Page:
The Rise and Fall of the Great Powers: Economic Change and Military Conflict from 1500 to 2000
With 200,000 hardcover copies in print, this book has received worldwide attention. Kennedy explains how the various world powers have risen and fallen over the five centuries since the formation of the "new monarchies" in Western Europe.
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... s explosive economic growth can be offered here . 46 Its population had
soared from 49 million in 1890 to 66 million in 1913 , second only in Europe to
Russia ' s — but since Germans enjoyed far higher levels of education , social ...
5 million in the armed forces ; 6 – 8 million civilians killed by the Germans ; plus
the “ indirect " war losses caused by the reduced food rations , forced labor , and
vastly increased hours of work , so that " altogether probably some 20 – 25
The full mobilized strength of European forces was nearly 7 million men as
against 3 . 5 million for the United States . " 187 It is , of course , also true that the
United States has deployed 250 , 000 men in situ in Germany , that the army
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The rise and fall of the great powers: economic change and military conflict from 1500 to 2000User Review - Not Available - Book Verdict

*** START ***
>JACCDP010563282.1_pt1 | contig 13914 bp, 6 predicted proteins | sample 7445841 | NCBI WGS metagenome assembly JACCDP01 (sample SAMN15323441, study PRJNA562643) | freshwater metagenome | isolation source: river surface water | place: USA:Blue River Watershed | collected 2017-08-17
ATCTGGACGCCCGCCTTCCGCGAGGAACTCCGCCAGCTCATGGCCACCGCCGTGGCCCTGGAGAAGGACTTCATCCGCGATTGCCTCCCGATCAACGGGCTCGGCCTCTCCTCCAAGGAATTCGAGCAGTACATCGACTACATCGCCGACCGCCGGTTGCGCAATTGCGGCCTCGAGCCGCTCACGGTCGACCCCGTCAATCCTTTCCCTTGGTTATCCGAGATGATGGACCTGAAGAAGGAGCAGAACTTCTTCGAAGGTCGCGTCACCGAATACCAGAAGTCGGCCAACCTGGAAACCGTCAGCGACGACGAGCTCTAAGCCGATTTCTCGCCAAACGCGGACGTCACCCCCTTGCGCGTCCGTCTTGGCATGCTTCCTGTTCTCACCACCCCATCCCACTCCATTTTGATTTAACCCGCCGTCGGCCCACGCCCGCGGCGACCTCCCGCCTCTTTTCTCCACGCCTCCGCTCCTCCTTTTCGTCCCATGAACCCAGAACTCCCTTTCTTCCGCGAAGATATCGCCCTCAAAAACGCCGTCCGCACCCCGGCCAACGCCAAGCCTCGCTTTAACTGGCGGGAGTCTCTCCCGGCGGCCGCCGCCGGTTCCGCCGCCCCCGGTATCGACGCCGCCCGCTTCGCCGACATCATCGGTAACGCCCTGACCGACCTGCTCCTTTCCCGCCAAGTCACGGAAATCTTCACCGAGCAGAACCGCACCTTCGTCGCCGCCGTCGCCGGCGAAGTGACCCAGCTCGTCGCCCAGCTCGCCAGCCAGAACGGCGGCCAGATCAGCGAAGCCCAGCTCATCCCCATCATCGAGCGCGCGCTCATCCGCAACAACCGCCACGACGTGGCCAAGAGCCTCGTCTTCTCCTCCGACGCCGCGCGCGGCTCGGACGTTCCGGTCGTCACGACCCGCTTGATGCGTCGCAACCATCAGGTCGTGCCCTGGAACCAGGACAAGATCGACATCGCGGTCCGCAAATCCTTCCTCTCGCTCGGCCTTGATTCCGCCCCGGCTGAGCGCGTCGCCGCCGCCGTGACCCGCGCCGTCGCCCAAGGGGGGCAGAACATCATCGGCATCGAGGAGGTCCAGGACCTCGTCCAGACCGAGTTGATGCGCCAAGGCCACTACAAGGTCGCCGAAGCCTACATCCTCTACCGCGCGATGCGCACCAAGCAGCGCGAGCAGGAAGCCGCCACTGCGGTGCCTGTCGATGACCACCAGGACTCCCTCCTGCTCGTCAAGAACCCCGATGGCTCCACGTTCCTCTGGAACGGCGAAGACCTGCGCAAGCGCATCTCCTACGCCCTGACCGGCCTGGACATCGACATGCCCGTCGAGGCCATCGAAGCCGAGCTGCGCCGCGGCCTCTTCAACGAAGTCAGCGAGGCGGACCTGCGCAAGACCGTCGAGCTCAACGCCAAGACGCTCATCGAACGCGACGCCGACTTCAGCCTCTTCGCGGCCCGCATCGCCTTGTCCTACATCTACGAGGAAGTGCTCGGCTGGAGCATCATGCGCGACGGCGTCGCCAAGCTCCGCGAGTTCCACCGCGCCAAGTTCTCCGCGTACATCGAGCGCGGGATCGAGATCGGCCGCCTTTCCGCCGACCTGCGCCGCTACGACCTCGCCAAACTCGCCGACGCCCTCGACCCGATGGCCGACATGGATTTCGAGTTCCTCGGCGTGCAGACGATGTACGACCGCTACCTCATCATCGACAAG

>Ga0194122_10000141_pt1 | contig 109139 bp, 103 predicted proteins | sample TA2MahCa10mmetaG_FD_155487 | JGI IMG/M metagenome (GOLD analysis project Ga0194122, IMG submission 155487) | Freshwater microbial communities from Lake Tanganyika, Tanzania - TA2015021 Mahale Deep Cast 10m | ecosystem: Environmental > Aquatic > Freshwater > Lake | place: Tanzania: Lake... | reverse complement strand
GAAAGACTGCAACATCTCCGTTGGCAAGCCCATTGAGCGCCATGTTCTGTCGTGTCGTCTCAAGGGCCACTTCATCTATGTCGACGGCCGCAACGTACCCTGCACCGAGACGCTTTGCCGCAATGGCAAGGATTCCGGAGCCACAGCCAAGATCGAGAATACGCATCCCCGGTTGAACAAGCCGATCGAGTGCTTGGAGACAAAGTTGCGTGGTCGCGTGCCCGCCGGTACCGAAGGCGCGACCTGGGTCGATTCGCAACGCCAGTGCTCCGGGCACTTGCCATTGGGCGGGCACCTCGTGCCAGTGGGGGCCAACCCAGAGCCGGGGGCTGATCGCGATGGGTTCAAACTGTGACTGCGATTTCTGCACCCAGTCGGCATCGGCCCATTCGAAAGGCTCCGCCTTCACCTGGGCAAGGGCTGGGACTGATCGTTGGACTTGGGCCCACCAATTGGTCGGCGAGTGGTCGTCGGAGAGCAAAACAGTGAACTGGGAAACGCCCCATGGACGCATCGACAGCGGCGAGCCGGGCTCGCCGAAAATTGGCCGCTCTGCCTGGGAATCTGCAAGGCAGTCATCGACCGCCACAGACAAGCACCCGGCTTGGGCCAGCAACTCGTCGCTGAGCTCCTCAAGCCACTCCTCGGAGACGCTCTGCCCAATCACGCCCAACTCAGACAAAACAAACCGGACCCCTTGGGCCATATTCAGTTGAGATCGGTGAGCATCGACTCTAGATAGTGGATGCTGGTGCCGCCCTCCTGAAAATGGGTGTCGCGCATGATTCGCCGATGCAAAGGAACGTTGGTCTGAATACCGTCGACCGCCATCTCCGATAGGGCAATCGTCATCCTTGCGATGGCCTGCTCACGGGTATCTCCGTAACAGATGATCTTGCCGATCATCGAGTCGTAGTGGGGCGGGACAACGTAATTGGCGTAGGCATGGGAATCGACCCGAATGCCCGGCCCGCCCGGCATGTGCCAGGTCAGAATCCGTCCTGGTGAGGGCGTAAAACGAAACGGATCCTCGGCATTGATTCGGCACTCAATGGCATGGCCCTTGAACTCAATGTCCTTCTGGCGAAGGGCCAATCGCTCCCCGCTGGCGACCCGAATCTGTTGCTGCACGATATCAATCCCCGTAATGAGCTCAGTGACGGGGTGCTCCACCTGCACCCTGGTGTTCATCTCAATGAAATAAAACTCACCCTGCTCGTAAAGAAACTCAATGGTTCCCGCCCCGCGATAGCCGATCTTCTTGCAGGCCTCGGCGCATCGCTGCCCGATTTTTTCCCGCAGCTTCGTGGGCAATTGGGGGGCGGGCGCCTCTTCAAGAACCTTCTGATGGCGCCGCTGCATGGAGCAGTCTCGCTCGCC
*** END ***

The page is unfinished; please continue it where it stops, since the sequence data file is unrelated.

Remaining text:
Yale historian Kennedy surveys the ebb and flow of power among the major states of Europe from the 16th centurywhen Europe's preeminence first took shapethrough and beyond the present erawhen great ... Read full review
Learning from History, July 19, 2003
Kennedy chronicles the rise of the Great Powers starting with the Ming Dynasty in China and taking us all the way to the contemporary times of the 1980s.
By analyzing world history through the prisms of economical, political, and military status of each great rising power, Kennedy fuses a theory of why certain countries throughout history (1500-present) rose to be regional or world powers and why they later collapsed.
As the other reviewers noted, Kennedy's book falls short of accurately predicting the changes that were to follow the publication date of his book (fall of Russia, Asian market crises). Nevertheless this book is a valuable historical resource.
The Rise of the Western World
World Power Centers in the Sixteenth Century
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